Like a Sherpa in Patagonia Park

Like a Sherpa in Patagonia Park


I was always moved by documentaries with scenes of Himalayan Sherpa tracking snow leopards, reading the ground, searching for clues, following the trails, feeling the wild so close that their breathing is intensified and shortened. What indescribable adrenaline.

We had been out for two whole days looking for fauna with guides in Patagonia Park’s Portals —a must stop in my journey along route forty. Even though we didn’t see any pumas, we walked a good number of kilometers of dramatic landscapes feeling a particular tension, aware of everything: the wind blowing, the type of vegetation around, the animals that appeared. You are alert to every detail in a state that makes the experience unique and exciting. 

Gon Granja at the unmissable Land of Colors (Tierra de Colores Trail) in Portal Cañadón Pinturas. Photo: Canoa Films

That day, I was with the Rewilding Team of Parque Patagonia, a group of guys working to recover the puma and other native species and make them allies for local communities using nature tourism. Patagonia Park blends past and present but also gives an encouraging future.

We walked from nine in the morning to eight in the evening. Most of the time, you walk with an addressed tension, with sharpened senses, on edge; an actual search. Fede’s antenna marked a gain level of two, which means that Puna, a female puma wearing a satellite monitoring collar, was five to ten meters away.

We were sitting in a row on the slope of a small, shallow steppe valley. The three of us unmoving, exploring with our sight every meter of rock, every molle tree, and every cave in absolute silence, searching for the big prize.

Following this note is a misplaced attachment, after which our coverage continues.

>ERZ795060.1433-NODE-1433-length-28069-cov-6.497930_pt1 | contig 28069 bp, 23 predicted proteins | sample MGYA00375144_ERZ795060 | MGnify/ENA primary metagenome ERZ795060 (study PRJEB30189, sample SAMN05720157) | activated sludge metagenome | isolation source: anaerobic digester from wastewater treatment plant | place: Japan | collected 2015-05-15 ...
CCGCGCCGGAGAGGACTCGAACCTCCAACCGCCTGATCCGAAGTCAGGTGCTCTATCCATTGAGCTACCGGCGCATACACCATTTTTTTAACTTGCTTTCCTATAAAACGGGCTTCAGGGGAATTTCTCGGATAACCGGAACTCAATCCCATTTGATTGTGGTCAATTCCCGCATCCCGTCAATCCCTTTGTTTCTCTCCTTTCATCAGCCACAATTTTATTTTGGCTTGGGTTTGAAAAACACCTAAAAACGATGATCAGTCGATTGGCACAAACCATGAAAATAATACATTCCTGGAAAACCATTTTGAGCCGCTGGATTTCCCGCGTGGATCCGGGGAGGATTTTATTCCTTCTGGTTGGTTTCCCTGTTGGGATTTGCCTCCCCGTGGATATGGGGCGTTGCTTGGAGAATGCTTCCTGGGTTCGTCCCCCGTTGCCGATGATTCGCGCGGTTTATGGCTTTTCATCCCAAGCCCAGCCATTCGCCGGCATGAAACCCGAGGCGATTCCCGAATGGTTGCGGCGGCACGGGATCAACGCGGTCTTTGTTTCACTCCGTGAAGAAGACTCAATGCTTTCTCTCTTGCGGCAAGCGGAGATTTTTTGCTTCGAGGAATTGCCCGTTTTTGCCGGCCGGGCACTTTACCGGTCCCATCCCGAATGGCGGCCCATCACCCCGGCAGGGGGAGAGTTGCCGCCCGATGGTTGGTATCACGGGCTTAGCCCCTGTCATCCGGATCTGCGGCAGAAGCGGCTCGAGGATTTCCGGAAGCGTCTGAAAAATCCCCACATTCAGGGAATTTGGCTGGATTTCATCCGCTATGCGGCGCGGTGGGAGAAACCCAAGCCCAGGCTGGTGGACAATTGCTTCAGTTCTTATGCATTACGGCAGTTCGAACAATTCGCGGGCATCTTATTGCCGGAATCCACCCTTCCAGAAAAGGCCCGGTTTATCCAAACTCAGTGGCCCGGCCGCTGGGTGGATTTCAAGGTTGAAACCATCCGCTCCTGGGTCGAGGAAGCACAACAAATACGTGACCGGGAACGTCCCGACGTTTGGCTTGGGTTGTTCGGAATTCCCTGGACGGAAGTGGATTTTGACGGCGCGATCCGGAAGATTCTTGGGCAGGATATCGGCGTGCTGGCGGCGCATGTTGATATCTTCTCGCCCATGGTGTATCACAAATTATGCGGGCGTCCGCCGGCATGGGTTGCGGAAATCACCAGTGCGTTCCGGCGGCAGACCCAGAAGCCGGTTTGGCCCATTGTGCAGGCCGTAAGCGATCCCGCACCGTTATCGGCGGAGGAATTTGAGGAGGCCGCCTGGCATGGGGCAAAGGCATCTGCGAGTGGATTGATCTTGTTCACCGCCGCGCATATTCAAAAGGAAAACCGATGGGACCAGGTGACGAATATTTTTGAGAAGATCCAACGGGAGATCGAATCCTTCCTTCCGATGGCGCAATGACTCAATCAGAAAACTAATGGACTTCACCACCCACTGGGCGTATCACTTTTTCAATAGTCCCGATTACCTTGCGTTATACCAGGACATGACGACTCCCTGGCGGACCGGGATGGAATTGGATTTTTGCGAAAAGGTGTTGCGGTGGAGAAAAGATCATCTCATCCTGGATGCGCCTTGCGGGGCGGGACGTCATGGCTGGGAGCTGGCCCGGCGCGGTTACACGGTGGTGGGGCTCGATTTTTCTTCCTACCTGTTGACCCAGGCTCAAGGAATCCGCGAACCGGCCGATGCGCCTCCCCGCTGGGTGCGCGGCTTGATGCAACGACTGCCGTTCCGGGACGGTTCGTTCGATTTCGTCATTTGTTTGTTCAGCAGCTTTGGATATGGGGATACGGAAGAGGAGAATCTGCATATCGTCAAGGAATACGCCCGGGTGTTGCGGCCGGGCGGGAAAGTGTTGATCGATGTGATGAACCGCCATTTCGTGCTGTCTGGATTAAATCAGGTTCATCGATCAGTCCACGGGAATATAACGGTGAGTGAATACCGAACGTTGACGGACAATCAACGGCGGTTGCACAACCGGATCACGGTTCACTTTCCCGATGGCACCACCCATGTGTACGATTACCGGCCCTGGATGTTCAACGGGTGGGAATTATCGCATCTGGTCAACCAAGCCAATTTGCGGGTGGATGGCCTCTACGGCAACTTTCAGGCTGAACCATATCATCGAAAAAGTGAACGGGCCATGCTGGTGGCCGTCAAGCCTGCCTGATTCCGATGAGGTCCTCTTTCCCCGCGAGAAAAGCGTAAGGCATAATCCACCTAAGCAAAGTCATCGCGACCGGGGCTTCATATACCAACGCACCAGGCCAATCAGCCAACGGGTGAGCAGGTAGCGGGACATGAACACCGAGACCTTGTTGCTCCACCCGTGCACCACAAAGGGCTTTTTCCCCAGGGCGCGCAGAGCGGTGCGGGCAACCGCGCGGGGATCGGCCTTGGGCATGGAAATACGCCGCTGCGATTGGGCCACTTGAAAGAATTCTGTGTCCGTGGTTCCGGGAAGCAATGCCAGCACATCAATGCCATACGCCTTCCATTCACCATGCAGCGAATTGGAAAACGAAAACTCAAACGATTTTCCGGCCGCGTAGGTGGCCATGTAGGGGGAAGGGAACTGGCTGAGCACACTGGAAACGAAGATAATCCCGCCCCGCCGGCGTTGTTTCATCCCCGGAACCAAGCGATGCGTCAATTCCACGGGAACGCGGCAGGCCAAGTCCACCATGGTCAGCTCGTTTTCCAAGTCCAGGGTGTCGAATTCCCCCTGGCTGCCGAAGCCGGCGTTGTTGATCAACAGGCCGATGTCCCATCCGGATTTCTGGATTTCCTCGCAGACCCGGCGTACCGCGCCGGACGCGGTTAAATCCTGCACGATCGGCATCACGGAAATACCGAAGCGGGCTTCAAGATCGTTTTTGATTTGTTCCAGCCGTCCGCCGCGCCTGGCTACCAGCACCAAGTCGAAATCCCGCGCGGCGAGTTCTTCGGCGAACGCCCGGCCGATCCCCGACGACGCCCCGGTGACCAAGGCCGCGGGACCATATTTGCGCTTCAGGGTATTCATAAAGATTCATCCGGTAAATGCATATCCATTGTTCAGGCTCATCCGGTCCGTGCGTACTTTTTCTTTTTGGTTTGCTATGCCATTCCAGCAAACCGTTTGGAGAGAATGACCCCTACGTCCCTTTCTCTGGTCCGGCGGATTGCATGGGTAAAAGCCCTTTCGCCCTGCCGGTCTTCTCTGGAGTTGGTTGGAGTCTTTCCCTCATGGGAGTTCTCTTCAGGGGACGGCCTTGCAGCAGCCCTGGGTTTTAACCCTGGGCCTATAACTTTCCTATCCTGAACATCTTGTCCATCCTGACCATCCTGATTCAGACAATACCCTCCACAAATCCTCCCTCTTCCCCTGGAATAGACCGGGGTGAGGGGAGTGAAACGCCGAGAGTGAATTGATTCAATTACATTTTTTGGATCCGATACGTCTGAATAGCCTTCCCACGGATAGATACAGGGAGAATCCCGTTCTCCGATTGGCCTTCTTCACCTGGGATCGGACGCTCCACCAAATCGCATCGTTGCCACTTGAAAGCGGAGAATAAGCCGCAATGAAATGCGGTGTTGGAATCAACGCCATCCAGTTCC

Local wildlife played a crucial role in the life of the nomadic peoples who inhabited this region between nine thousand and two thousand years ago. This relationship rests depicted in the fantastic rock paintings of pregnant guanacos, seemingly invoking fertility, complex hunting scenes of this large herbivore, rheas, and pumas in different places across the Portal. Photos: Gon Granja

I am a photographer because I am curious. I feel that photography plays a crucial role in nature conservation because it creates a bridge drawing attention to the importance of these spaces, flora, and fauna. No one cares about what one doesn’t know, and images can be the first step in this chain. In the beginning, I worked for brands, but I felt something was missing. So, I started going to natural isolated places to spend time, and that is how I took my first steps into nature and outdoor activities’ photography.

However, I had never walked after the trails of a big feline, like the Sherpa. And that was what was happening right then in Patagonia Park. We decided to go through the valley around a group of caves created by big rocks to look from the other side: nothing. Fede, whose priority is to respect the distances and times of the puma, said that Puna had probably been watching us from the upper moraine in which our valley was carved. That same situation of Puna watching us from an inaccessible point out of our sight occurred once more surrounding the north face of Caracoles Canyon, a rocky and labyrinthic otherworldly landscape.

Even though we didn’t see any pumas, we found everything we were looking for: the encounter with the wild. I will come back, though, and give this outing another chance to take a photo of a free puma in this different Patagonia. 

Gonzalo Granja

Gonzalo was born in Córdoba, Argentina. He spends his time producing audiovisual content focused on nature and the outdoors. He traveled over 15 countries, recording experiences in natural environments like hiking, skiing, swimming, or camping in remote places. He uses photography to share moments that invite people to get out and spend more time in nature and thus help raise awareness about its value.